Honestly this is more of a 3.5 star read, but since Goodreads does not allow for half-stars, I rounded this up to 4. I think too much of the book had Kingsolver talking down to readers and acting as if those of us not working the land are less than those who do. I rounded up though mostly because when Kingsolver focuses on the history of the vegetables or animal husbandry in this book it makes it something special. If she left off her limited world view of politics this wouldn't have irked me so much.
"Animal, Vegetable, Miracle" is a memoir written by Barbara Kingsolver. I guess she was one of the leading voices in the whole eat local movement. I kind of laugh about that since I grew up in the 90s, my whole family ate locally. Most people I know did in PA. We had farms nearby and we would get our meat and milk from them but my whole family had "kitchen gardens." My grandmother, aunt, and mother would can vegetables during the summer and put things away in our cold basement so we could have vegetables during the winter. This is a pretty long-winded way of saying black people been eating from the land since slavery. Kingsolver without meaning to though makes the whole book about a small predominantly white town she lives in, in VA and focuses on farmers. I don't know why the US has this weird view of farmers as salt of the Earth, real Americans, but we tend to fetishisize them along with soldiers.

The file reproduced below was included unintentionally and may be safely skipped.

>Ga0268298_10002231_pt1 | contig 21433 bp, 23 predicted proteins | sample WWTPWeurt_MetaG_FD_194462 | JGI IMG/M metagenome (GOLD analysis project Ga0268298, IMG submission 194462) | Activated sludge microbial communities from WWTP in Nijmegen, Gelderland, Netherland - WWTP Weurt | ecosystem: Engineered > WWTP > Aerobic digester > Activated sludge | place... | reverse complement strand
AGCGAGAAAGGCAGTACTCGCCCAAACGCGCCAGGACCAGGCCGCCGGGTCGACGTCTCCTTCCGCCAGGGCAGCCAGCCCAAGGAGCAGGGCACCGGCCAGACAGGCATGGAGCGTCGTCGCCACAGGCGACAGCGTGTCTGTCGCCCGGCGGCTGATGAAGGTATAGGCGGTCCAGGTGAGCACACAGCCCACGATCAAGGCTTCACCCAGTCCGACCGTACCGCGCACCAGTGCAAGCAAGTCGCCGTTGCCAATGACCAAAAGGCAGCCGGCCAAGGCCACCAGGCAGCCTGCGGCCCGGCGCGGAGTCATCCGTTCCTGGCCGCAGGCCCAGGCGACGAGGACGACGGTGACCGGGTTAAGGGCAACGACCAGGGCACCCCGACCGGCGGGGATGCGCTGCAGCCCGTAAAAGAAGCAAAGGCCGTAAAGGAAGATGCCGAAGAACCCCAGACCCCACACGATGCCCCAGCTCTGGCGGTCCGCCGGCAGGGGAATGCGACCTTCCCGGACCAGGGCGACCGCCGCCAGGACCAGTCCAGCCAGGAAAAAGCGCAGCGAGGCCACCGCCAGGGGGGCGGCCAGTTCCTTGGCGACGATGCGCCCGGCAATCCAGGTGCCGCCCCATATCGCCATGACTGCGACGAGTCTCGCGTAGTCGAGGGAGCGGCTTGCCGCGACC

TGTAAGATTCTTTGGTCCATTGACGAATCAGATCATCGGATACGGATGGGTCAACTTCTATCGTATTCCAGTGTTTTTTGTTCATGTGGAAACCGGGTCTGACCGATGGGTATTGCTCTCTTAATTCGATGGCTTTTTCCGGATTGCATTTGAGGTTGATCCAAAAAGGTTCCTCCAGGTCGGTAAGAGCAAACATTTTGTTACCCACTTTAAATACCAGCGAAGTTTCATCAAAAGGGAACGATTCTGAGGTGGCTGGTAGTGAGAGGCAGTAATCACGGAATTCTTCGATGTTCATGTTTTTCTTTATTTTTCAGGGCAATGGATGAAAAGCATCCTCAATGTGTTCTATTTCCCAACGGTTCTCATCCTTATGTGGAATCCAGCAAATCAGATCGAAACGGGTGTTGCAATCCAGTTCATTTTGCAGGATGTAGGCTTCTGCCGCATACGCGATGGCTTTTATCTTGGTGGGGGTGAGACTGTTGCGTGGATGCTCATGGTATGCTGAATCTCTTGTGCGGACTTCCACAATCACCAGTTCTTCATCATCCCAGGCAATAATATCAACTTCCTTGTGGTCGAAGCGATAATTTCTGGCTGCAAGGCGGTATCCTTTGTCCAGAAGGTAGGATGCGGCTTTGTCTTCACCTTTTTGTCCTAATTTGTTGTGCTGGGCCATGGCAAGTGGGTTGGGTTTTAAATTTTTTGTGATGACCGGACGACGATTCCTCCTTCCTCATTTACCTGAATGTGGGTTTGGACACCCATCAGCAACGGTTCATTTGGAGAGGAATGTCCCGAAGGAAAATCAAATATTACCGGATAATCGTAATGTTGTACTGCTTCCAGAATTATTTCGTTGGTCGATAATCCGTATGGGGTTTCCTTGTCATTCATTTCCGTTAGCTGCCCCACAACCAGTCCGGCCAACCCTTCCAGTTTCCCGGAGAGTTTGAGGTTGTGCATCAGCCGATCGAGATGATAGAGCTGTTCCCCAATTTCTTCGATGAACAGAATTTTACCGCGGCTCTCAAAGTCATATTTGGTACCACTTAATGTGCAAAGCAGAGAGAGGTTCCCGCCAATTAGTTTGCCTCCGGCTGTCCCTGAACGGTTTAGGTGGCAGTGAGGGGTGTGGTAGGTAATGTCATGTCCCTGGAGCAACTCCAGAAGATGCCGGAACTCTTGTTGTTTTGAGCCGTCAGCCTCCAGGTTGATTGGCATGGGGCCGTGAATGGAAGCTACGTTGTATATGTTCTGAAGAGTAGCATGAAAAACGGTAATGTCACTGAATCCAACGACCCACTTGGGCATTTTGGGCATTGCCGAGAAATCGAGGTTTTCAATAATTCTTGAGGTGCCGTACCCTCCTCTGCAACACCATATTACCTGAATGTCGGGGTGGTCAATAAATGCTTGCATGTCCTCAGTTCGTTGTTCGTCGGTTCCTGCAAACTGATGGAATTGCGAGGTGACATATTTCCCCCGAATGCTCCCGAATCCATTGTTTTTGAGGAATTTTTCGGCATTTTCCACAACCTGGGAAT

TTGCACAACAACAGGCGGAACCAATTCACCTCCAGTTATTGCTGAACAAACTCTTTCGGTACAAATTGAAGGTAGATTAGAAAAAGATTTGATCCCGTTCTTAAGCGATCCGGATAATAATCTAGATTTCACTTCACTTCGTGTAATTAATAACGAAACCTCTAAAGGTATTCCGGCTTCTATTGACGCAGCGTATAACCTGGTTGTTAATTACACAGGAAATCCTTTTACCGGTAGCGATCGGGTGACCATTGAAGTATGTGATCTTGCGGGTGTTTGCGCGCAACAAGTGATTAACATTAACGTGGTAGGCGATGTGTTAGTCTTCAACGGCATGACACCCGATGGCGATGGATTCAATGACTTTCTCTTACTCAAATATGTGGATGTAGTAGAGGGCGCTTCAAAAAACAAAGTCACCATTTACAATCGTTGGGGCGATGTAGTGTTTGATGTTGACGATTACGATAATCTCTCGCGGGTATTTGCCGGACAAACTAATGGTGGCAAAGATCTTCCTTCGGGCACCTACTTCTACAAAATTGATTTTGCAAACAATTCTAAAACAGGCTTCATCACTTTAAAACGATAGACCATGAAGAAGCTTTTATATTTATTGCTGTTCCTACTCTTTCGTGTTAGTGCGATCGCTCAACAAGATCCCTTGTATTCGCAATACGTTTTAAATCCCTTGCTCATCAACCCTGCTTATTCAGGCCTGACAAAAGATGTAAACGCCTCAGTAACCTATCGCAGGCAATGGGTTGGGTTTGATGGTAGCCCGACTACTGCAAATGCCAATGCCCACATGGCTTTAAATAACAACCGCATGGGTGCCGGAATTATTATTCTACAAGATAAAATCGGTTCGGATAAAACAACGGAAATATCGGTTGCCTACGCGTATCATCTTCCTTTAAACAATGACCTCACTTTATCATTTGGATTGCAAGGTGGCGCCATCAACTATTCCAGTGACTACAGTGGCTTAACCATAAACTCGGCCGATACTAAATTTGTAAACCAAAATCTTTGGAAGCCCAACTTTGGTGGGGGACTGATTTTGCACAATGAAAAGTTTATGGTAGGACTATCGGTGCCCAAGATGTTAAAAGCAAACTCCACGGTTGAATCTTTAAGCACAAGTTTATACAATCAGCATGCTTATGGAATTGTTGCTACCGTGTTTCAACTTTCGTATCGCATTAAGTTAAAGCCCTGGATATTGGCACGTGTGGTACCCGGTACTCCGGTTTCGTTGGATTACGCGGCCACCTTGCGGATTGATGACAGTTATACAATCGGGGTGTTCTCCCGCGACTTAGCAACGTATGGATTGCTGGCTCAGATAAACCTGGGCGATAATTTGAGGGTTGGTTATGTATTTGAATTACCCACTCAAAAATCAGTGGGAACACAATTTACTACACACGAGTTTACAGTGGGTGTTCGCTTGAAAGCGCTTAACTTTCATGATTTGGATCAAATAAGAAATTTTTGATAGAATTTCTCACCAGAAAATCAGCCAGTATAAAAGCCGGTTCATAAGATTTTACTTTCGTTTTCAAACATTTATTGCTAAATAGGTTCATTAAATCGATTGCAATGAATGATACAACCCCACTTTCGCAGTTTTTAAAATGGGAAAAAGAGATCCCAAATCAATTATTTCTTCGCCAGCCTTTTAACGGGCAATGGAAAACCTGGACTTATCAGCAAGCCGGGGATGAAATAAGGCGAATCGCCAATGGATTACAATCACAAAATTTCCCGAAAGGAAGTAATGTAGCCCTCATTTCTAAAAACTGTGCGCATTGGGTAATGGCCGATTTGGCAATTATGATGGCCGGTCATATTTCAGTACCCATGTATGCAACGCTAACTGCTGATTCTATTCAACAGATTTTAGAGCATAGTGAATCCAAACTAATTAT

Kingsolver also at one point she brings up red states and blue states and defends conservatives and my eyes would not stop rolling. Yeah, conservatives to me in the US means, okay with racism as long as it does not affect their day to day life. I know this was written in 2007, but this was the 10 year anniversary of the book which means this got republished after the rise of Trump which shows that she saw what was going on with farmers getting screwed and still kept some of the tone-deaf text without editing. I can't even talk about her comments about Katrina and her whole what about the farmers that made me drop my jaw.
You are now probably going, well Blue why did you keep reading this? Well because of the writings from her daughter and husband. Those two at least realize that eating from the land/locally is not an easy thing to see. Kingsolver's own daughter goes into telling poor people to eat healthier without providing a way for them to do so is just ridiculous. Her husband points out the many ways the US has ignored ongoing issues with regards to farming, and how we process meat and vegetables in our country. When Kingsolver focuses on the history of a vegetable like asparagus and the best time to plant it and harvest it is when the book sang to me.